Autoimmune disease

Autoimmune diseases are usually related to a leaky gut and immune health. So gut should be checked thoroughly as well. Do note that healing does not mean antibodies level should be zero.

Hashimoto’s Thyroiditis/Graves Disease are autoimmune diseases that affects the thyroid function. The immune system attacks the body’s thyroid gland in Hashimoto’s, resulting in inflammation of the thyroid gland. In addition, there are three factors that predisposes someone to Hashimoto’s including genetic disposition, inability to handle stress and/or leaky gut. Stool testing is very important as viruses that remain dormant in the body can affect mitochondria functions and eventually contribute to autoimmune disease. Interestingly, the gastrointestinal system disruptions might have a role in thyroid disease due to leaky gut, gut dysbiosis and share immune pathways. It is also important to test for food sensitivities, nutrient deficiencies, magnesium and iodine levels and some people can do a thyroid ultrasound according to Thyroid Pharmacist Dr Izabella Wentz.

Graves Disease on the other hand, is a condition whereby the thyroid is overactive, resulting in hyperthyroidism.

Symptoms: (hypothyroidism)

  • Hair loss

  • Feeling cold all the time

  • Constipation

  • Sudden weight gain

  • reduction of muscle definition due to atrophy of muscle tissue

  • dry skin

  • reduced exercise tolerance

  • irregular or heavy menstruation

  • Joint pain

Symptoms: (hyperthyroidism)

  • Weight loss

  • Enlarged thryoid

  • Rapid heart beat

  • Frequent bowl movements

  • Warm fingers

  • Nervousness

Full symptomatic list can be found here.

A word on thyroid & periods & pcos

There are theories that claim that women have higher chances of developing thyroid disease due to the three big hormonal changes in our lives: pregnancy, puberty and perimenopause. After giving birth, fetal cells may remain in the thyroid gland of the mother, which could trigger an immune system response.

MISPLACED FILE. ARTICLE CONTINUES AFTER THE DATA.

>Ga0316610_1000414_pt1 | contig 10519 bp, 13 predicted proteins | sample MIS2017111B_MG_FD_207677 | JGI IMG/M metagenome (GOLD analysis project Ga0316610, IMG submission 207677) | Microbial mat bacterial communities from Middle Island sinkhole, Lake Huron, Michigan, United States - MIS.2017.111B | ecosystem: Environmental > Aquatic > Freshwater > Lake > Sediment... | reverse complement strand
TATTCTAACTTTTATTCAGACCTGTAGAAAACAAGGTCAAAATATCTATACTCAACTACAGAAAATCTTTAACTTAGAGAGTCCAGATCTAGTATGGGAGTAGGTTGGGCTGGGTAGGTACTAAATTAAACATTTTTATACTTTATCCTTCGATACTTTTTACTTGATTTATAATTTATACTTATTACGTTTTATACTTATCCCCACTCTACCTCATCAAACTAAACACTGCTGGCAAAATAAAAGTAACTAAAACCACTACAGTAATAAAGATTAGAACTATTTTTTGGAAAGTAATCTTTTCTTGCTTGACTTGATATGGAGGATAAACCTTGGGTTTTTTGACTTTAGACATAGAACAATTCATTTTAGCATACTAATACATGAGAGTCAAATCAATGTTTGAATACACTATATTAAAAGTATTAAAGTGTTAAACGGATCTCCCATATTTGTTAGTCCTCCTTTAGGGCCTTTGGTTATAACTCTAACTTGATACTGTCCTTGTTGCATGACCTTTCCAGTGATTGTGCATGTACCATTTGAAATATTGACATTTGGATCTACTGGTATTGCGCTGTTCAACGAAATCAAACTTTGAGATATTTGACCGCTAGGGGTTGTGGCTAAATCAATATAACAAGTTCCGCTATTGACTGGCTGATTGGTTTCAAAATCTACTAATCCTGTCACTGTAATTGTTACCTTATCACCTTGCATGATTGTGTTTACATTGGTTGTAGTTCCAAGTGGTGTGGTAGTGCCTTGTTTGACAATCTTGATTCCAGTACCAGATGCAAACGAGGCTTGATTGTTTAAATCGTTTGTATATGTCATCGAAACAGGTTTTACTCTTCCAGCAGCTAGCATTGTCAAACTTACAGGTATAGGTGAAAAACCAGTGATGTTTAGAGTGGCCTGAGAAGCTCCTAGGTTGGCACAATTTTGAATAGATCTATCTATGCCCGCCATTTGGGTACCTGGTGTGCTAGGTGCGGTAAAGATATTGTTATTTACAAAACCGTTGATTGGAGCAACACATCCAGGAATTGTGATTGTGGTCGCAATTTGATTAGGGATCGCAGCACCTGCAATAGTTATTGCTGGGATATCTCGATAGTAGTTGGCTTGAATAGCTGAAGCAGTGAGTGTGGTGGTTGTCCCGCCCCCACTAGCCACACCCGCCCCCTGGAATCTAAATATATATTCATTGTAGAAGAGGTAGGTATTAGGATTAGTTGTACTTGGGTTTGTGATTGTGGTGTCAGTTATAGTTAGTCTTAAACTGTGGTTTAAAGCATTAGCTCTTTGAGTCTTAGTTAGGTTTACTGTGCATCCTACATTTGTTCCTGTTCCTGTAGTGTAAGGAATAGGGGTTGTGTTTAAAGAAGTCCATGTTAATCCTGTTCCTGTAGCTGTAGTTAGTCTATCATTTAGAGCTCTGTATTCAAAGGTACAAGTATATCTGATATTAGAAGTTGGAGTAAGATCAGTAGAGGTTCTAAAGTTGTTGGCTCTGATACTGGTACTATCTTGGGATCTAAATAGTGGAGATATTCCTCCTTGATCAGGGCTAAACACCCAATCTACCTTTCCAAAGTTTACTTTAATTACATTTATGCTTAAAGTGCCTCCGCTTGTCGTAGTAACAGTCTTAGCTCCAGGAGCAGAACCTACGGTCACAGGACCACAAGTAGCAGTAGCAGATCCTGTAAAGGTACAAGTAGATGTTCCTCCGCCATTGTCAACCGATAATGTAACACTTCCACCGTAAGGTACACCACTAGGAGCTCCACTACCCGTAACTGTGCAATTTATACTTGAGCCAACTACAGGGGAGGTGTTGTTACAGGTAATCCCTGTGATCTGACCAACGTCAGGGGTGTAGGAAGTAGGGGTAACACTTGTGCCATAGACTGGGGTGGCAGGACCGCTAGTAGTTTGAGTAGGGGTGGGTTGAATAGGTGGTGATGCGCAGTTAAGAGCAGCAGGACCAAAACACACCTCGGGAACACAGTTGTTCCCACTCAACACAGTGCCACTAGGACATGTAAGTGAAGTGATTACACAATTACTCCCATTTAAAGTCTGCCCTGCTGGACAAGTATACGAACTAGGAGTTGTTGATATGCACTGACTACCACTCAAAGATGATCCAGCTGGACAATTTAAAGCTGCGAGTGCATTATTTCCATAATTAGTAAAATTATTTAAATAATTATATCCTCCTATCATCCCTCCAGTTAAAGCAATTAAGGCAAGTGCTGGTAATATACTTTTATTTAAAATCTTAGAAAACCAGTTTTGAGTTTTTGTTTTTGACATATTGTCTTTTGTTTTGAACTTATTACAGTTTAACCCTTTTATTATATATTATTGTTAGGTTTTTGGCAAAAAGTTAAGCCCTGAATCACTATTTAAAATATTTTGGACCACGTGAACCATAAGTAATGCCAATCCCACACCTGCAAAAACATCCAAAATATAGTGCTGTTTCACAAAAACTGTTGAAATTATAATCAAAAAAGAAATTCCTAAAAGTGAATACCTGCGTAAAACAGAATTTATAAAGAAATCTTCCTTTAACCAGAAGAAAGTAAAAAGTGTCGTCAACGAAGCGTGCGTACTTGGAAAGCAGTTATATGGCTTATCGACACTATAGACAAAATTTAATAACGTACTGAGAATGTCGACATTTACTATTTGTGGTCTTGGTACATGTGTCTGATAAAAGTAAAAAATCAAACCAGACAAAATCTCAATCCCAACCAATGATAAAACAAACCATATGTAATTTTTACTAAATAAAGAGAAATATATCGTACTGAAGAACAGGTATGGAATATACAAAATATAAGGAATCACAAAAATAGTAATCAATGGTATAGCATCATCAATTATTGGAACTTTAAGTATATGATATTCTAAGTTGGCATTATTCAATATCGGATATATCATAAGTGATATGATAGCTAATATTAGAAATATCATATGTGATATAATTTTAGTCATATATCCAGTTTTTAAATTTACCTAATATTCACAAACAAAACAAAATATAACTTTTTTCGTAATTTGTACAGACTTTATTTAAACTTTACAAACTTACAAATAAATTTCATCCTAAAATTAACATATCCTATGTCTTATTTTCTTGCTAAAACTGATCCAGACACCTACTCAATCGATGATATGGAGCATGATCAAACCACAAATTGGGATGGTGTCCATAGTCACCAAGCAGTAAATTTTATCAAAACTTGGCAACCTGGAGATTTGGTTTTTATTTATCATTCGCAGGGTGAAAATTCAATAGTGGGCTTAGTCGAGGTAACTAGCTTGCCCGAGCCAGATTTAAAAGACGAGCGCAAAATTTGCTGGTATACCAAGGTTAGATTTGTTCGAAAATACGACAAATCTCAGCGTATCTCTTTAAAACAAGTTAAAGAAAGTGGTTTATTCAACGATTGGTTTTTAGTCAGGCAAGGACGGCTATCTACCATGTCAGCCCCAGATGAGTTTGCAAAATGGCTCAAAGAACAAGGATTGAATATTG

For women with PCOS, there is a connection to Hashimoto’s and Shannon Garrett (Hashimoto’s Expert) recommends an anti-inflammatory diet, food sensitivity testing and taking care of digestion as nutrition solutions. Apparently, 25% of PCOS women have hypothyroidism because the latter condition causes an increased level of androgens, which is a cause of PCOS. Both conditions have certain characteristics which are similar such as adiposity, highly fatigued, high insulin resistance and both are the most common endocrine health problem in the general population.

Nutritional and Lifestyle Medicine Solutions

There is no one way to heal the thyroid, just like there is never one way to achieve weight loss or solve any health concern. Here are some ways to help your thyroid, taking into account that these solutions wlll help your gut health, immune system, ovarian health and brain health too.

Focus on certain foods to get the right vitamins and minerals for your thyroid:

  1. Iodine: seaweed (because iodine is needed to make thyroid hormone)

  2. Vitamin E

  3. Selenium (organ meats, eggs, brazil nuts)

  4. Vitamin D: sunshine, cod liver oil

  5. Increase detoxification & efficiency of the liver: cruciferous vegetables, avocados, lemons, ginger, turmeric, beets

  6. Iodine (kelp, or supplement) but need to monitor for swelling of thyroid especially in Hashimoto’s.

  7. Eliminates gluten (gladin in gluten mimics thyroid molecules and when it breaches the gut barrier, and enters the bloodstream, the body will then attack it). It is no surprise that thyroid disease is associated with increased prevalence of celiac disease. Avoid cross contamination with gluten - soy, corn, dairy, oats, instant coffee, chocolate etc

  8. Avoid conventional dairy

  9. Limiting processed sugars

  10. Helping the digestive process and gut health- bone broth, digestive enzymes support

  11. Sleep (lack of sleep can reduce TSH n free T4 which affects the function of the HPT Axis)

  12. Movement through yoga or dance and throat breathing. Bring circulation to areas that are stuck to stimulate the vagus nerve

  13. Manage stress - having support groups are a great way to cultivate a tribe

3 Unexpected Foods for PCOS Weight Loss.png

these foods can help your thyroid too..

Since the whole hormonal system needs to be addressed as a bigger picture, check out these three unexpected foods that can help with the hormonal imbalance and ultimately weight loss, especially if you have PCOS.